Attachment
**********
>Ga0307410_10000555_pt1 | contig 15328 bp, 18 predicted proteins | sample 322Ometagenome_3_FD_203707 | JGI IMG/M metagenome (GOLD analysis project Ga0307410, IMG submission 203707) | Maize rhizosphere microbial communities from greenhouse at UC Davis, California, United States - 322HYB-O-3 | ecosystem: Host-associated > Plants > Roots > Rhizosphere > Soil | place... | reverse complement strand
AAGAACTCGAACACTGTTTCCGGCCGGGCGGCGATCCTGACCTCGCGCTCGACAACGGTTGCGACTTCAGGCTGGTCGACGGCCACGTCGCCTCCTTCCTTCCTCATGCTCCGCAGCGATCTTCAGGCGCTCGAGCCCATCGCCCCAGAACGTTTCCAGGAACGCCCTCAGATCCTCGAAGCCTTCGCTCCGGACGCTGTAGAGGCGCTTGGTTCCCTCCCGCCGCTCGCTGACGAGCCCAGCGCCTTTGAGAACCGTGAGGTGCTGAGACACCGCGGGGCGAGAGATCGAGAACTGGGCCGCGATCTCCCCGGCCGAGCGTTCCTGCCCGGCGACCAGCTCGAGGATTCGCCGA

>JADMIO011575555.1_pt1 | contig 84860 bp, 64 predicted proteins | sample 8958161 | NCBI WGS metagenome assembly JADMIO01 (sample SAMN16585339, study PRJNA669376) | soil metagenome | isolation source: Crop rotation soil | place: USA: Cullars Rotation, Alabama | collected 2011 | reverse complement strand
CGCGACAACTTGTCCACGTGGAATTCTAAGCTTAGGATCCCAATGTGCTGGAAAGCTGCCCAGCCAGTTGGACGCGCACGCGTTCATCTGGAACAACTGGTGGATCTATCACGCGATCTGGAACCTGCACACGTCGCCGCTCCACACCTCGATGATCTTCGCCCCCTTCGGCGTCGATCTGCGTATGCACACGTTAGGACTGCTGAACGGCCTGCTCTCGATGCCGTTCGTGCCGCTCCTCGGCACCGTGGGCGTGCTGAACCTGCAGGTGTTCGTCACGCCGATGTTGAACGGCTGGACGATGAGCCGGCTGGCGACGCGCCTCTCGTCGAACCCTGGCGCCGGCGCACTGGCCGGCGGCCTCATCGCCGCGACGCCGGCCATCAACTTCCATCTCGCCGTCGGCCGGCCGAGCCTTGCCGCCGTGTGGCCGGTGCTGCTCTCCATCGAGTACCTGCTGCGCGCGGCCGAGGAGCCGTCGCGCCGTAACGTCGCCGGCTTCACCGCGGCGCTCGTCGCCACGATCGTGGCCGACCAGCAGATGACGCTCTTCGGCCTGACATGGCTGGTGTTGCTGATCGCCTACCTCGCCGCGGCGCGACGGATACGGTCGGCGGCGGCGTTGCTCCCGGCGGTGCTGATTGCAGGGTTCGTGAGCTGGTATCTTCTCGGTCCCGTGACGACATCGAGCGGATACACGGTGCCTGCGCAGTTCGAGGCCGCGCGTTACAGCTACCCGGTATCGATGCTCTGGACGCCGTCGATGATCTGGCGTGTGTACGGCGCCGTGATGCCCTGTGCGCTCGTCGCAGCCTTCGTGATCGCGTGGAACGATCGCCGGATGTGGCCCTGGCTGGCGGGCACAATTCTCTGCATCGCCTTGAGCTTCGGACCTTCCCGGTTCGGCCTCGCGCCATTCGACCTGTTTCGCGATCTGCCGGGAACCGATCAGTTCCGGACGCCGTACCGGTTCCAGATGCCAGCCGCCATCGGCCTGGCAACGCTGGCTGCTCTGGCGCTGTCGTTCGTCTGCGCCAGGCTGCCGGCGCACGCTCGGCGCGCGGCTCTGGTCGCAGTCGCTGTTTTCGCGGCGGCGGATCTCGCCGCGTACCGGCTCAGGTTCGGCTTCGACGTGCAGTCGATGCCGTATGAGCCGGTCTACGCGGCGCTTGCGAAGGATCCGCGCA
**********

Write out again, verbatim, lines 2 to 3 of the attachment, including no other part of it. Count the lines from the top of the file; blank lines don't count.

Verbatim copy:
AAGAACTCGAACACTGTTTCCGGCCGGGCGGCGATCCTGACCTCGCGCTCGACAACGGTTGCGACTTCAGGCTGGTCGACGGCCACGTCGCCTCCTTCCTTCCTCATGCTCCGCAGCGATCTTCAGGCGCTCGAGCCCATCGCCCCAGAACGTTTCCAGGAACGCCCTCAGATCCTCGAAGCCTTCGCTCCGGACGCTGTAGAGGCGCTTGGTTCCCTCCCGCCGCTCGCTGACGAGCCCAGCGCCTTTGAGAACCGTGAGGTGCTGAGACACCGCGGGGCGAGAGATCGAGAACTGGGCCGCGATCTCCCCGGCCGAGCGTTCCTGCCCGGCGACCAGCTCGAGGATTCGCCGA

>JADMIO011575555.1_pt1 | contig 84860 bp, 64 predicted proteins | sample 8958161 | NCBI WGS metagenome assembly JADMIO01 (sample SAMN16585339, study PRJNA669376) | soil metagenome | isolation source: Crop rotation soil | place: USA: Cullars Rotation, Alabama | collected 2011 | reverse complement strand